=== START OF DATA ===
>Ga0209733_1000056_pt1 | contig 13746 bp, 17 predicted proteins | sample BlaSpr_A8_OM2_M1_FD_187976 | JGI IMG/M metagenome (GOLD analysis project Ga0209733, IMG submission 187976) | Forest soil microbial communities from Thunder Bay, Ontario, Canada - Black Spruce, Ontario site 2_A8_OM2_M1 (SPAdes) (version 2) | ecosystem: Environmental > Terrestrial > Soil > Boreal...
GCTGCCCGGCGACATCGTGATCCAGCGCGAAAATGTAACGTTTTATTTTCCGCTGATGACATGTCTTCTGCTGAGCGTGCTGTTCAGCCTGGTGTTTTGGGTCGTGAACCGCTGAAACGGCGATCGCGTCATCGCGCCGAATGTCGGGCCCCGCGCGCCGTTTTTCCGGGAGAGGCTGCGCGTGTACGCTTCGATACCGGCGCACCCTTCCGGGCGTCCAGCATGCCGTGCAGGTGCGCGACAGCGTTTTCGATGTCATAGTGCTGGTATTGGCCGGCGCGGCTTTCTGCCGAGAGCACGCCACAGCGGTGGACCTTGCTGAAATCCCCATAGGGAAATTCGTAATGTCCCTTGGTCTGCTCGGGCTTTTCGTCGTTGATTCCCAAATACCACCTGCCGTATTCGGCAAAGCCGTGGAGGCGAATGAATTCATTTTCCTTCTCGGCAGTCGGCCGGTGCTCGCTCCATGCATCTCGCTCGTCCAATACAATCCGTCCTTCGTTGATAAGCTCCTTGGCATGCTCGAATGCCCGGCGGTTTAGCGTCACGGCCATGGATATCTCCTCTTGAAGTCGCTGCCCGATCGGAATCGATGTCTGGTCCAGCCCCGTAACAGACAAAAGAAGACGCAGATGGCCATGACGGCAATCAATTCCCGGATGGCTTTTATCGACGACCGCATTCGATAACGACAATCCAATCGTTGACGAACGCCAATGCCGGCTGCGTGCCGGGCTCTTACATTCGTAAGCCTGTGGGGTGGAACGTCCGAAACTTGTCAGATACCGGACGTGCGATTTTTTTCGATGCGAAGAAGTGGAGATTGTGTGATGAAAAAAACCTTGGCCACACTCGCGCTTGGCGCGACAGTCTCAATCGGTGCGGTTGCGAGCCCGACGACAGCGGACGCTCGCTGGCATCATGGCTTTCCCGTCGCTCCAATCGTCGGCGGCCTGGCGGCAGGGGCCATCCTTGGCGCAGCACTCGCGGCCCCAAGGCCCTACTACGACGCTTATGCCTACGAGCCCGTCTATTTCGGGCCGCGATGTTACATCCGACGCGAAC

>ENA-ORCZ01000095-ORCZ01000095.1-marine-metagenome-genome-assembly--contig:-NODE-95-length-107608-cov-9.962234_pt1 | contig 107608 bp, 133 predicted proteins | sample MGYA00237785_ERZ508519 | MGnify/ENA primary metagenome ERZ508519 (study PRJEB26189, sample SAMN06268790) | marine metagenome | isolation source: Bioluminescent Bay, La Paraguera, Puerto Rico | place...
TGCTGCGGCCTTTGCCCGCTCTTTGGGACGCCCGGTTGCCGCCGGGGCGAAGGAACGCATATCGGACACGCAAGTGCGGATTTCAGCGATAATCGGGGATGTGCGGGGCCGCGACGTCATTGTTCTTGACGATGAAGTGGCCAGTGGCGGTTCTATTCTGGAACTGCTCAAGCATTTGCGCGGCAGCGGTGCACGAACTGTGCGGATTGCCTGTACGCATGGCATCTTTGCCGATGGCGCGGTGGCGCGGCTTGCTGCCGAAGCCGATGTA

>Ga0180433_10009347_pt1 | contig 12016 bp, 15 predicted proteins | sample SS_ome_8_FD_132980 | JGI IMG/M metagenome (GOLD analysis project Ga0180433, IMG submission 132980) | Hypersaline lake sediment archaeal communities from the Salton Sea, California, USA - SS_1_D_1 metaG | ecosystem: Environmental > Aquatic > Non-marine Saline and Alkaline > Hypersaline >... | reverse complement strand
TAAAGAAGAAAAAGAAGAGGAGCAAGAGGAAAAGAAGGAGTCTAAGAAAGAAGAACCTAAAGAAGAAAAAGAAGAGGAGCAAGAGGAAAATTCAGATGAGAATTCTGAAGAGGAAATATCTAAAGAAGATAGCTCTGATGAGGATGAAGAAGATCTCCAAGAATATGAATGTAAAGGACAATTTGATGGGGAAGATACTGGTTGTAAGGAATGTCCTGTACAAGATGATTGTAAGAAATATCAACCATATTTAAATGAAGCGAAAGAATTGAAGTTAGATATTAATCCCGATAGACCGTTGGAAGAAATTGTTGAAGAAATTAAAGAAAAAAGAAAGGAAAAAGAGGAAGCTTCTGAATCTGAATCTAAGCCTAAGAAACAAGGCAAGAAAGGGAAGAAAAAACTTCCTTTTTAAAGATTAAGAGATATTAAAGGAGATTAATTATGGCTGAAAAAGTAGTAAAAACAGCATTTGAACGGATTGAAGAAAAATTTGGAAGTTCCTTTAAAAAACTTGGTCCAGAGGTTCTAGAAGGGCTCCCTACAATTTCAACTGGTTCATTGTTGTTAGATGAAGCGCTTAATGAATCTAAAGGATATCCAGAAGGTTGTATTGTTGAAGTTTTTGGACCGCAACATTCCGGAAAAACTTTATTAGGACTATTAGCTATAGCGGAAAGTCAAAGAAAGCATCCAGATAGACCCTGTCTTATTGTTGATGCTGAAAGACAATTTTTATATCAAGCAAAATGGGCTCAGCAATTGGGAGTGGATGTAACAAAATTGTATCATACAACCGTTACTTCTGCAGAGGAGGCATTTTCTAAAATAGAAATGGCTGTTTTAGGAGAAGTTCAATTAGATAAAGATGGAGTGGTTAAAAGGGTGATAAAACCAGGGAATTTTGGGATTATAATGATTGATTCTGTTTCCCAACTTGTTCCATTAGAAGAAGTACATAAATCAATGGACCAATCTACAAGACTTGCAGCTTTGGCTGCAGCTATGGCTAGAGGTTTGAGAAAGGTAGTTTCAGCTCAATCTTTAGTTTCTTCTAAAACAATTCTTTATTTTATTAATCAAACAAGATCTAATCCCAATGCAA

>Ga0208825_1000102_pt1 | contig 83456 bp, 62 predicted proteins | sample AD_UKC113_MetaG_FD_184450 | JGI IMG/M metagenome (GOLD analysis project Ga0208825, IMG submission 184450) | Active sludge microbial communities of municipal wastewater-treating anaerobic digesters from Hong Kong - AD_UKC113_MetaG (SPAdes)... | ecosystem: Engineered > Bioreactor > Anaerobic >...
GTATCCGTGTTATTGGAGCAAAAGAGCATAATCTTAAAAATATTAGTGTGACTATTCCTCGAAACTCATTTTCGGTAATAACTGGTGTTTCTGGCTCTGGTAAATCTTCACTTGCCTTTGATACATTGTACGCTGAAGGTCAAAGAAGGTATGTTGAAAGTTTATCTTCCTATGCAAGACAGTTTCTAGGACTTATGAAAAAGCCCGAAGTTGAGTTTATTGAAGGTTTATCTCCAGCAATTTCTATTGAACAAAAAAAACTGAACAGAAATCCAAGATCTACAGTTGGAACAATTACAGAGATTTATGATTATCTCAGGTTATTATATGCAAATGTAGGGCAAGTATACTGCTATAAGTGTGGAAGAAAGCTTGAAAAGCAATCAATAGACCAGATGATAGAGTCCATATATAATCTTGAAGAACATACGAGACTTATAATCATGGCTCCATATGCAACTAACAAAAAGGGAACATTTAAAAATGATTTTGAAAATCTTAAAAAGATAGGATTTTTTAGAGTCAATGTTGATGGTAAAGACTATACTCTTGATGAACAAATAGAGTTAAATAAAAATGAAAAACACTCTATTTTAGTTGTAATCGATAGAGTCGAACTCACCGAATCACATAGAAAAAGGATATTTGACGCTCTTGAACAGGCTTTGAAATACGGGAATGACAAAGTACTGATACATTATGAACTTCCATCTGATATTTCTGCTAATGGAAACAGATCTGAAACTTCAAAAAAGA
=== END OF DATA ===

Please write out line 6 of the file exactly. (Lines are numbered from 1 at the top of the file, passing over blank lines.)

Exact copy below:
TAAAGAAGAAAAAGAAGAGGAGCAAGAGGAAAAGAAGGAGTCTAAGAAAGAAGAACCTAAAGAAGAAAAAGAAGAGGAGCAAGAGGAAAATTCAGATGAGAATTCTGAAGAGGAAATATCTAAAGAAGATAGCTCTGATGAGGATGAAGAAGATCTCCAAGAATATGAATGTAAAGGACAATTTGATGGGGAAGATACTGGTTGTAAGGAATGTCCTGTACAAGATGATTGTAAGAAATATCAACCATATTTAAATGAAGCGAAAGAATTGAAGTTAGATATTAATCCCGATAGACCGTTGGAAGAAATTGTTGAAGAAATTAAAGAAAAAAGAAAGGAAAAAGAGGAAGCTTCTGAATCTGAATCTAAGCCTAAGAAACAAGGCAAGAAAGGGAAGAAAAAACTTCCTTTTTAAAGATTAAGAGATATTAAAGGAGATTAATTATGGCTGAAAAAGTAGTAAAAACAGCATTTGAACGGATTGAAGAAAAATTTGGAAGTTCCTTTAAAAAACTTGGTCCAGAGGTTCTAGAAGGGCTCCCTACAATTTCAACTGGTTCATTGTTGTTAGATGAAGCGCTTAATGAATCTAAAGGATATCCAGAAGGTTGTATTGTTGAAGTTTTTGGACCGCAACATTCCGGAAAAACTTTATTAGGACTATTAGCTATAGCGGAAAGTCAAAGAAAGCATCCAGATAGACCCTGTCTTATTGTTGATGCTGAAAGACAATTTTTATATCAAGCAAAATGGGCTCAGCAATTGGGAGTGGATGTAACAAAATTGTATCATACAACCGTTACTTCTGCAGAGGAGGCATTTTCTAAAATAGAAATGGCTGTTTTAGGAGAAGTTCAATTAGATAAAGATGGAGTGGTTAAAAGGGTGATAAAACCAGGGAATTTTGGGATTATAATGATTGATTCTGTTTCCCAACTTGTTCCATTAGAAGAAGTACATAAATCAATGGACCAATCTACAAGACTTGCAGCTTTGGCTGCAGCTATGGCTAGAGGTTTGAGAAAGGTAGTTTCAGCTCAATCTTTAGTTTCTTCTAAAACAATTCTTTATTTTATTAATCAAACAAGATCTAATCCCAATGCAA